Last night I attended an event on campus called the Business Writing Roundtable. Eight successful professionals from the Lehigh area sat before me and shared how much of an impact writing has had in their careers. Additionally, they all told us their backstories and how they got where they are now. I was fascinated to discover that most of these successful men and women in front of me had not pursued a career in the field they studied in school. This was comforting to me.
Another main focus of conversation was on networking. You constantly hear people in the business world refer to “networking”. College professors, scholarly journals, advice articles, and so many others have been telling me that networking is everything. We’ve all heard the saying, “it’s not about what you know, it’s who you know”. Yet somehow, I hadn’t really gotten the point. Who do I “network” with? Where? How? Would they be willing to talk to me? and if so, would it even help me out with anything? Why is this so important? I just didn’t get it; it didn’t click. One panelist mentioned something about networking and the room of college students (myself included!) just blinked at them; this sparked an outrage. They begun by asking how many of us network, have a mentor, a business card, or a LinkedIn account. They proceeded to tell us that we should have done all of things in high school, but now is not too late to begin.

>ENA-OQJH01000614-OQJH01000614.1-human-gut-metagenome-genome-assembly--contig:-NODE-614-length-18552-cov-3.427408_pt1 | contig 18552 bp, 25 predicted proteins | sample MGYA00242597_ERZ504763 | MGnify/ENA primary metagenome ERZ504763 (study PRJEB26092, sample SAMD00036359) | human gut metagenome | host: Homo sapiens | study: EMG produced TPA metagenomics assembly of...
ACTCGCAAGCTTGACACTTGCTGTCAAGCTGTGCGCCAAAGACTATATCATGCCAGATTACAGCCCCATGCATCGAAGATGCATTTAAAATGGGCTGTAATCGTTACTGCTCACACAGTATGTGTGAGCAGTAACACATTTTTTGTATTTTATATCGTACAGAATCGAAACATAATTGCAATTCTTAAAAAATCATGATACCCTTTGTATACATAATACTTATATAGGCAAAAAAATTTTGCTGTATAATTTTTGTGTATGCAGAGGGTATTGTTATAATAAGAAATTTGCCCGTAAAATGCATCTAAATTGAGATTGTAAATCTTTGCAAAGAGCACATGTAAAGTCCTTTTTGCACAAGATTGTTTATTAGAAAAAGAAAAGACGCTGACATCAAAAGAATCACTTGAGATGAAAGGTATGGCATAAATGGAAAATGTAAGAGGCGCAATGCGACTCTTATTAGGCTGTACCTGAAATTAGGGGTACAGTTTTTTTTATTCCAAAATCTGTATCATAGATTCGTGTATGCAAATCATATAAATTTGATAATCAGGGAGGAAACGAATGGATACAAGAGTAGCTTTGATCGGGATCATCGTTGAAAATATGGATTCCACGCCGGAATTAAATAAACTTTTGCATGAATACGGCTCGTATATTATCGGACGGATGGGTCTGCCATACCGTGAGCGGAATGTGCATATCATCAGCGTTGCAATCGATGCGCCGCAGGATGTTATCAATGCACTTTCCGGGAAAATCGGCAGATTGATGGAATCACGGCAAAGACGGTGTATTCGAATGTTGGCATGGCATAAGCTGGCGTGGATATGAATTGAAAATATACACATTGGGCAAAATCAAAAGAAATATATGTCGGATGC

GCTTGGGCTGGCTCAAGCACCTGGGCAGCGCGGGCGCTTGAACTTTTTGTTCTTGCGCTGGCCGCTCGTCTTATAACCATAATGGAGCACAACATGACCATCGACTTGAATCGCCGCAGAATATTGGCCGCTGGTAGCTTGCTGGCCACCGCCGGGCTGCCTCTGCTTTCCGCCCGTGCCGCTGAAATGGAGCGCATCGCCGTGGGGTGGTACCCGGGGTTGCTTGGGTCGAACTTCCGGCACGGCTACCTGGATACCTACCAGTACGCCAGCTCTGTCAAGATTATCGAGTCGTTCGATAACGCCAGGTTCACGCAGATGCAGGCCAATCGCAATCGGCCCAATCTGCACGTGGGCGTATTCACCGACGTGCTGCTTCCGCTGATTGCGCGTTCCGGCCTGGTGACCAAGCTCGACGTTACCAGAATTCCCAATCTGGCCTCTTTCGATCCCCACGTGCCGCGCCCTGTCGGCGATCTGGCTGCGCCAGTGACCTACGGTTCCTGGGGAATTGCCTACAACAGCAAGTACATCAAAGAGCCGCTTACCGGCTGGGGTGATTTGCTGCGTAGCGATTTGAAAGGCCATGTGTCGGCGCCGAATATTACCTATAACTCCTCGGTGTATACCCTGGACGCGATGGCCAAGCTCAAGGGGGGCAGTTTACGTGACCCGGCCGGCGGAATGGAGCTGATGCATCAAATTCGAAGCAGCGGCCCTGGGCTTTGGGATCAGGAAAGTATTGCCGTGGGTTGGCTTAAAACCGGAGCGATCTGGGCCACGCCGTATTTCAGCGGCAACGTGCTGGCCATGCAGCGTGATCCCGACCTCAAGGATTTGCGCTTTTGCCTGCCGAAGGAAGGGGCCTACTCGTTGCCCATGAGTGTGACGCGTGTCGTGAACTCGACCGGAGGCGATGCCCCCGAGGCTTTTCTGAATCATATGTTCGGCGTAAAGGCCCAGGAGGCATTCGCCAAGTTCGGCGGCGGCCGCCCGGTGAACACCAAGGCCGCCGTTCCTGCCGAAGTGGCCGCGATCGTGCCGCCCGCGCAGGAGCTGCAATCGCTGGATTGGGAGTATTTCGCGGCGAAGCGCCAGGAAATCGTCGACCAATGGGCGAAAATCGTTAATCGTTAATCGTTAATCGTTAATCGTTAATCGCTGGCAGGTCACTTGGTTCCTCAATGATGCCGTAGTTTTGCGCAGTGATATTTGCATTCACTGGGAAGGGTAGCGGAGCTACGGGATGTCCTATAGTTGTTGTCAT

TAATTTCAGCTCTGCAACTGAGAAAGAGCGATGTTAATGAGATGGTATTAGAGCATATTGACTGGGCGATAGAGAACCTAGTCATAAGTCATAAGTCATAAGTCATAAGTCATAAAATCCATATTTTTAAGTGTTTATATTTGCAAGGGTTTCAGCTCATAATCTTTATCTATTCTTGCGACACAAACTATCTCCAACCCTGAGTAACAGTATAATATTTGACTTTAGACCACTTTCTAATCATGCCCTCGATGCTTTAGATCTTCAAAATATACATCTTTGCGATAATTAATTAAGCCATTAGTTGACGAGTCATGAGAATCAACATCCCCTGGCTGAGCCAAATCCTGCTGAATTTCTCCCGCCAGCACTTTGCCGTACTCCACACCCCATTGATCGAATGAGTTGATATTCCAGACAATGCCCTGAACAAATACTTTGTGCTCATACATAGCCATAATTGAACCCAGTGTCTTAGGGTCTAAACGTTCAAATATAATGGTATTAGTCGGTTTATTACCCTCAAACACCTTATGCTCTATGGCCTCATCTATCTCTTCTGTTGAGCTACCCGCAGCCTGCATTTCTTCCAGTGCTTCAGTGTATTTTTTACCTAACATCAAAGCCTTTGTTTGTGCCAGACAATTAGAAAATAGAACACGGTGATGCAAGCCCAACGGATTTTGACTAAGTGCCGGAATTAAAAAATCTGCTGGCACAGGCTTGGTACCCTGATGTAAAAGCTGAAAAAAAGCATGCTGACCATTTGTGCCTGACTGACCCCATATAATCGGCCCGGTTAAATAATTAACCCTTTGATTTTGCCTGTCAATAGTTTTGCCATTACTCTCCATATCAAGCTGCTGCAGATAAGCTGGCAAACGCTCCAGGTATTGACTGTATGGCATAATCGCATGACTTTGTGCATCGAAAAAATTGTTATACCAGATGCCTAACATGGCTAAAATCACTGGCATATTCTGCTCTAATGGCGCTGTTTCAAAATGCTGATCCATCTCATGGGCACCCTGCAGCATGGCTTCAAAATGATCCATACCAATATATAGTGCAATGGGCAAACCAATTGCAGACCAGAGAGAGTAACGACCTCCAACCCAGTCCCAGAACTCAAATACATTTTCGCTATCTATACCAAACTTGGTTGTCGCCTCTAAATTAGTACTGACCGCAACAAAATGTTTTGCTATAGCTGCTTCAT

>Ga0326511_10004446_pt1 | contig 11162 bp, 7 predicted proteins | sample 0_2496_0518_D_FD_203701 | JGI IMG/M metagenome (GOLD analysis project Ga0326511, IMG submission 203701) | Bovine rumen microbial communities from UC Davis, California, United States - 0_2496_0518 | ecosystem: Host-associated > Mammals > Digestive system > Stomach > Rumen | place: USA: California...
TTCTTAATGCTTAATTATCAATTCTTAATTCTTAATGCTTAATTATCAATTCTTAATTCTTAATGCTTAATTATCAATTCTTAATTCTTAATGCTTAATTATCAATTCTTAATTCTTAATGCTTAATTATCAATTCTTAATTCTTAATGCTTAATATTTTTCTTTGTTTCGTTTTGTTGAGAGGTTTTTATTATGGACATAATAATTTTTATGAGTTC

Here’s my takeaway… Networking isn’t the formal, scary process that I (and others students alike) imagined it too be. It is ultimately powerful socialization. When you meet someone new, shake their hand and inquire about their professional interests and goals. Share yours with them as well. Ask them to grab a cup of coffee with you sometime. It doesn’t need to be an extensive meeting, and you shouldn’t have any goals going in. It is a 15-20 sit-down focused on meeting and discovering another person’s goals so that one day, perhaps you can assist each other in your careers. You never know who knows who, and there is power in numbers.
In summary, it is important to have goals. It’s also perfectly fine if those goals change. But always be prepared for new opportunities and be actively seeking new connections. Never be afraid to request a cup of coffee.